Is anyone else tired of hearing “the buying journey has changed?” It seems like every article or blog I read about shifting the sales and marketing approach all begins with that statement. We then go through a myriad of data points that support that statement to prove its right. And I’m part of the problem – guarantee you can pull up a few of my old blog posts or bylines and pull that line from one or two.
But you know why I know that statement is true? Because I’m a buyer. We all are. Whether we’re buying a car, marketing automation software, life insurance, TVs, or sales automation solutions, we are all a buyer at some point. We know inherently that we expect more from the buying process. None of us want to be sold to, we want to be enabled to make the right decisions for ourselves. And we want peace of mind to know that if something goes wrong, if we make the wrong choice, someone will be there to help us fix it.
Why on earth can’t we do that when talking about sales execution? Somehow when we talk about enabling sales reps to sell more, deliver value, and shorten sales cycles, we talk in words like “mapping journeys” or “insight selling” or some other buzzword-jargon. We don’t just put ourselves in the buyer’s shoes. Think about the experience, not just the information or steps involved. When we talk about communicating value or providing insight – that’s what it means. Providing an experience that allows the buyer to make the right decision for them, not you.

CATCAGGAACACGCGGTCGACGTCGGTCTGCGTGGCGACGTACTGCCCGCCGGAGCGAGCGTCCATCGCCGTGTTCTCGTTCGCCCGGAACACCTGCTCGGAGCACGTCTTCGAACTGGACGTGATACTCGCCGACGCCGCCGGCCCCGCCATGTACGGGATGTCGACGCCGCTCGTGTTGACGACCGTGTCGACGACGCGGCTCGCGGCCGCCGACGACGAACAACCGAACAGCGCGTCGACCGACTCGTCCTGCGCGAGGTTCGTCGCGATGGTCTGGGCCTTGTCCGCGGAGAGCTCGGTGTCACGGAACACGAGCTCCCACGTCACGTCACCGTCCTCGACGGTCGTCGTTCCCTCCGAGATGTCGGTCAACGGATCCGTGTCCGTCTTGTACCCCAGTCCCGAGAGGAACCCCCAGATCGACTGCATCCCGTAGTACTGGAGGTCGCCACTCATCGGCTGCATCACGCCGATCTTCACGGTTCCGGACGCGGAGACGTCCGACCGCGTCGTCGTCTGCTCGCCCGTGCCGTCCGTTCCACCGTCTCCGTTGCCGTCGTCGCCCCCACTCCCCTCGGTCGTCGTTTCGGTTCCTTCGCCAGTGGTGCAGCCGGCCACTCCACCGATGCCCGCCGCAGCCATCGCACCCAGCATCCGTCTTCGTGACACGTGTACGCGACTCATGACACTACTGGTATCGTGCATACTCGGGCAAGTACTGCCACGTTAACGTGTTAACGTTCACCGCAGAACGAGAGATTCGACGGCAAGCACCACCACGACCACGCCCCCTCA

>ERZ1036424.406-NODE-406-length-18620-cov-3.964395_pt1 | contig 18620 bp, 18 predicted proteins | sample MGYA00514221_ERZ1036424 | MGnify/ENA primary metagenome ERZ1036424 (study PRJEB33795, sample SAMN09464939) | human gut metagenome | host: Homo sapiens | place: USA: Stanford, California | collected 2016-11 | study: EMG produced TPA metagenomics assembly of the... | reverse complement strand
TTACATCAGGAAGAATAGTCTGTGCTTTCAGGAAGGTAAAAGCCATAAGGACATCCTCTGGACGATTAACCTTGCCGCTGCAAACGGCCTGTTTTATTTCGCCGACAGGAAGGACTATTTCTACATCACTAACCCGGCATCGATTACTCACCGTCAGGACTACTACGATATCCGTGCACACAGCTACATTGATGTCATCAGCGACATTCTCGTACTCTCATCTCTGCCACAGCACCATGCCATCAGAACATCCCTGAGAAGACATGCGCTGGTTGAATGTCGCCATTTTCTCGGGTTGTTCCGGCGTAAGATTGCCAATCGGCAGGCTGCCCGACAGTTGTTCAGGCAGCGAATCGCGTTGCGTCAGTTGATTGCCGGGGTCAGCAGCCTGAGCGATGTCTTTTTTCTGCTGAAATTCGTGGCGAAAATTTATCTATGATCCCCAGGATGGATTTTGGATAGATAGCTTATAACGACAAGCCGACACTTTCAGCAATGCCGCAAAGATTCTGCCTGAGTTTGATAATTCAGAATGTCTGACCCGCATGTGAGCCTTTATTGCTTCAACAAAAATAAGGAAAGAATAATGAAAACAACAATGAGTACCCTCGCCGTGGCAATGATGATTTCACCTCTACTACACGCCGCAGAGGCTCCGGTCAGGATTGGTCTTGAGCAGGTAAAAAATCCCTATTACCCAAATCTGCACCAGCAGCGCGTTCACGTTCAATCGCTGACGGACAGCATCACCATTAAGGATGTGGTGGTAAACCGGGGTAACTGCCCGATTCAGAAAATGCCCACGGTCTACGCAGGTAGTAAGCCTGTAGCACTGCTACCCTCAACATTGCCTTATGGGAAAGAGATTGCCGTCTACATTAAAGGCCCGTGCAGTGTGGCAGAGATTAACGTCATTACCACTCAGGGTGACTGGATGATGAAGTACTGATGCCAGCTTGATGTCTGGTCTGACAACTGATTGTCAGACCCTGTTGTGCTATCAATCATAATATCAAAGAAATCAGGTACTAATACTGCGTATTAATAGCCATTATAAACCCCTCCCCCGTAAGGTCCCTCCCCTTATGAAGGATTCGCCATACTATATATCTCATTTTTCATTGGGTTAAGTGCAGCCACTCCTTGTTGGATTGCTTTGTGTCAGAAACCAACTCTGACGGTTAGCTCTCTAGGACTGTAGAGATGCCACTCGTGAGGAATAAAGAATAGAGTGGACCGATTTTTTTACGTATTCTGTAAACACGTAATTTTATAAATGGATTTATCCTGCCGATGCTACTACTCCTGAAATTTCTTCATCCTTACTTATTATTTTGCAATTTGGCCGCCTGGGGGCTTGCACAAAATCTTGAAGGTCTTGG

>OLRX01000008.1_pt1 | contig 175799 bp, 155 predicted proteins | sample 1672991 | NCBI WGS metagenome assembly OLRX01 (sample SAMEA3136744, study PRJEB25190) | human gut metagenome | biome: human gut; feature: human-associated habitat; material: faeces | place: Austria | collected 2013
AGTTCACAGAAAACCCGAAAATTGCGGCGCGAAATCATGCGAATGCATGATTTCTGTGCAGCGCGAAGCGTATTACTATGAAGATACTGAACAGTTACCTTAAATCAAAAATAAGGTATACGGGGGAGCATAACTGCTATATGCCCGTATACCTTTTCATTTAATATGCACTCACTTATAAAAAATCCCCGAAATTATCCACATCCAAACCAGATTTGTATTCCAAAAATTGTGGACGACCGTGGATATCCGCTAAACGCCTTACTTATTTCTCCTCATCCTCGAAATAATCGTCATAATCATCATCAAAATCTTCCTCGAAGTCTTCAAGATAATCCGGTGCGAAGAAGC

Every sale is different. It just is. Our CEO Lewie Miller, who was a sales rep by trade, has stated this a thousand times: As many deals as he’s been a part of, not two have been the same. As much as organizations try to categorize sales transactions (SMB vs. Enterprise vs. Industry, etc.), it just doesn’t matter. Each one has a different person on the other end of the deal, new market pressures impacting decisions, or external considerations that a sales rep must consider.
This fact of sales, along with the focus on improving the overall buying experience, demands we think about sales in a whole new way. Stop talking about mapping content, communicating value, or any other buzzword that helps us sleep at night feeling like we’re doing our jobs. This is about the human on the other end of the phone, table or internet – put yourself in their shoes. What is the experience they are expecting?
Stop talking about the “mind shift” that’s needed, and just do it. As a sales rep, just make it happen. Demand tools and resources from your organization that allows you to sell how people want to buy – not how its more efficient or profitable for your organization.
I encourage you to share your thoughts below – agree or disagree, but offer your opinion. Just please don’t remind me buyers have changed. 🙂